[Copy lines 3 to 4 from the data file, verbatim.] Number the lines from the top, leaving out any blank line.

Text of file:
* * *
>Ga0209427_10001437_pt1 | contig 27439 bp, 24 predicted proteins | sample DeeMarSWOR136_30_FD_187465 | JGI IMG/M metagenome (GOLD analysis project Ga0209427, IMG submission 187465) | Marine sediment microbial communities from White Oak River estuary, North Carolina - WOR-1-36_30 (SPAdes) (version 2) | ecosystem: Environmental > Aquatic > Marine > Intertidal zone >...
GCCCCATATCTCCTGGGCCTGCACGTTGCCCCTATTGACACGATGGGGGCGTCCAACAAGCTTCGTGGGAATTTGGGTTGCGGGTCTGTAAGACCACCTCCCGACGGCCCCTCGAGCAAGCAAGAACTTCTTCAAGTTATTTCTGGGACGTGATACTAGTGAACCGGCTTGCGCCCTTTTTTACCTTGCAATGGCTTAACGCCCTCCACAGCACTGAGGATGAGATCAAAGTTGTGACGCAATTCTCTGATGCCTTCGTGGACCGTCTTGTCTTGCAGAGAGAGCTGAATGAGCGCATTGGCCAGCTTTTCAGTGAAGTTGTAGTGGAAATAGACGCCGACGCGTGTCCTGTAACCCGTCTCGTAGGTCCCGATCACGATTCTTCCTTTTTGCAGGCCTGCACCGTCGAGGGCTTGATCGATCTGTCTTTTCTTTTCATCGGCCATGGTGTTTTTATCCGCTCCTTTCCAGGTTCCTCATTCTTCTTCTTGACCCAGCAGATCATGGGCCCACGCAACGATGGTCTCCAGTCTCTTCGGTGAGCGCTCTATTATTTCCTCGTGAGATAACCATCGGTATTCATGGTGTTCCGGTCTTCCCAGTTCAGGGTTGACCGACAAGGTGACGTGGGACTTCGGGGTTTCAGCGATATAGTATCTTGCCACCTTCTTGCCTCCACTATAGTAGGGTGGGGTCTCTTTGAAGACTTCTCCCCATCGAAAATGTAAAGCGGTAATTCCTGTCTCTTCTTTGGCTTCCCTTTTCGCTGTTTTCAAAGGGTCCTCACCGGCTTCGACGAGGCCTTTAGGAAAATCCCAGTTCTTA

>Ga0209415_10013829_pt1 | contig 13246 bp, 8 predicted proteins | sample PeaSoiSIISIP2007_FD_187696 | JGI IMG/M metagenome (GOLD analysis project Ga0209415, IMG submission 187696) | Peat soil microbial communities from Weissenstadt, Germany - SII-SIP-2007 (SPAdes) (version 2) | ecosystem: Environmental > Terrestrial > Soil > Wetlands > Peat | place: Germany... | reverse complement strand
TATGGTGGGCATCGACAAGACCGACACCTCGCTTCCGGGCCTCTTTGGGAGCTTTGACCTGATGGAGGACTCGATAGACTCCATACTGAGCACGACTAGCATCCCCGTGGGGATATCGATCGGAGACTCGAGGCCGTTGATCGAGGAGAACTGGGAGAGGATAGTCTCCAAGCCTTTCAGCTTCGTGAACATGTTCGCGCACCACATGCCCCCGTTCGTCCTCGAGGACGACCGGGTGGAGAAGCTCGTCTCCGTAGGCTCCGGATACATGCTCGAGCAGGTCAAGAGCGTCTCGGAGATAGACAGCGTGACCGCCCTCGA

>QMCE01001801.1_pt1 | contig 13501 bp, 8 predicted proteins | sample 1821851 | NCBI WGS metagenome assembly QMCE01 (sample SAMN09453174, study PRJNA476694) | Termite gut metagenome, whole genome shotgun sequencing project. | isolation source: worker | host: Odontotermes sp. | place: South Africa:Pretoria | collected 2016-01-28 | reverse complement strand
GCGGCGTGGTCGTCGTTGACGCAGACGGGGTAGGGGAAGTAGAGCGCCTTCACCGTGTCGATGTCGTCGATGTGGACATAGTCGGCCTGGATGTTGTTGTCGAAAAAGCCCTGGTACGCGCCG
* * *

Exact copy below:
>Ga0209415_10013829_pt1 | contig 13246 bp, 8 predicted proteins | sample PeaSoiSIISIP2007_FD_187696 | JGI IMG/M metagenome (GOLD analysis project Ga0209415, IMG submission 187696) | Peat soil microbial communities from Weissenstadt, Germany - SII-SIP-2007 (SPAdes) (version 2) | ecosystem: Environmental > Terrestrial > Soil > Wetlands > Peat | place: Germany... | reverse complement strand
TATGGTGGGCATCGACAAGACCGACACCTCGCTTCCGGGCCTCTTTGGGAGCTTTGACCTGATGGAGGACTCGATAGACTCCATACTGAGCACGACTAGCATCCCCGTGGGGATATCGATCGGAGACTCGAGGCCGTTGATCGAGGAGAACTGGGAGAGGATAGTCTCCAAGCCTTTCAGCTTCGTGAACATGTTCGCGCACCACATGCCCCCGTTCGTCCTCGAGGACGACCGGGTGGAGAAGCTCGTCTCCGTAGGCTCCGGATACATGCTCGAGCAGGTCAAGAGCGTCTCGGAGATAGACAGCGTGACCGCCCTCGA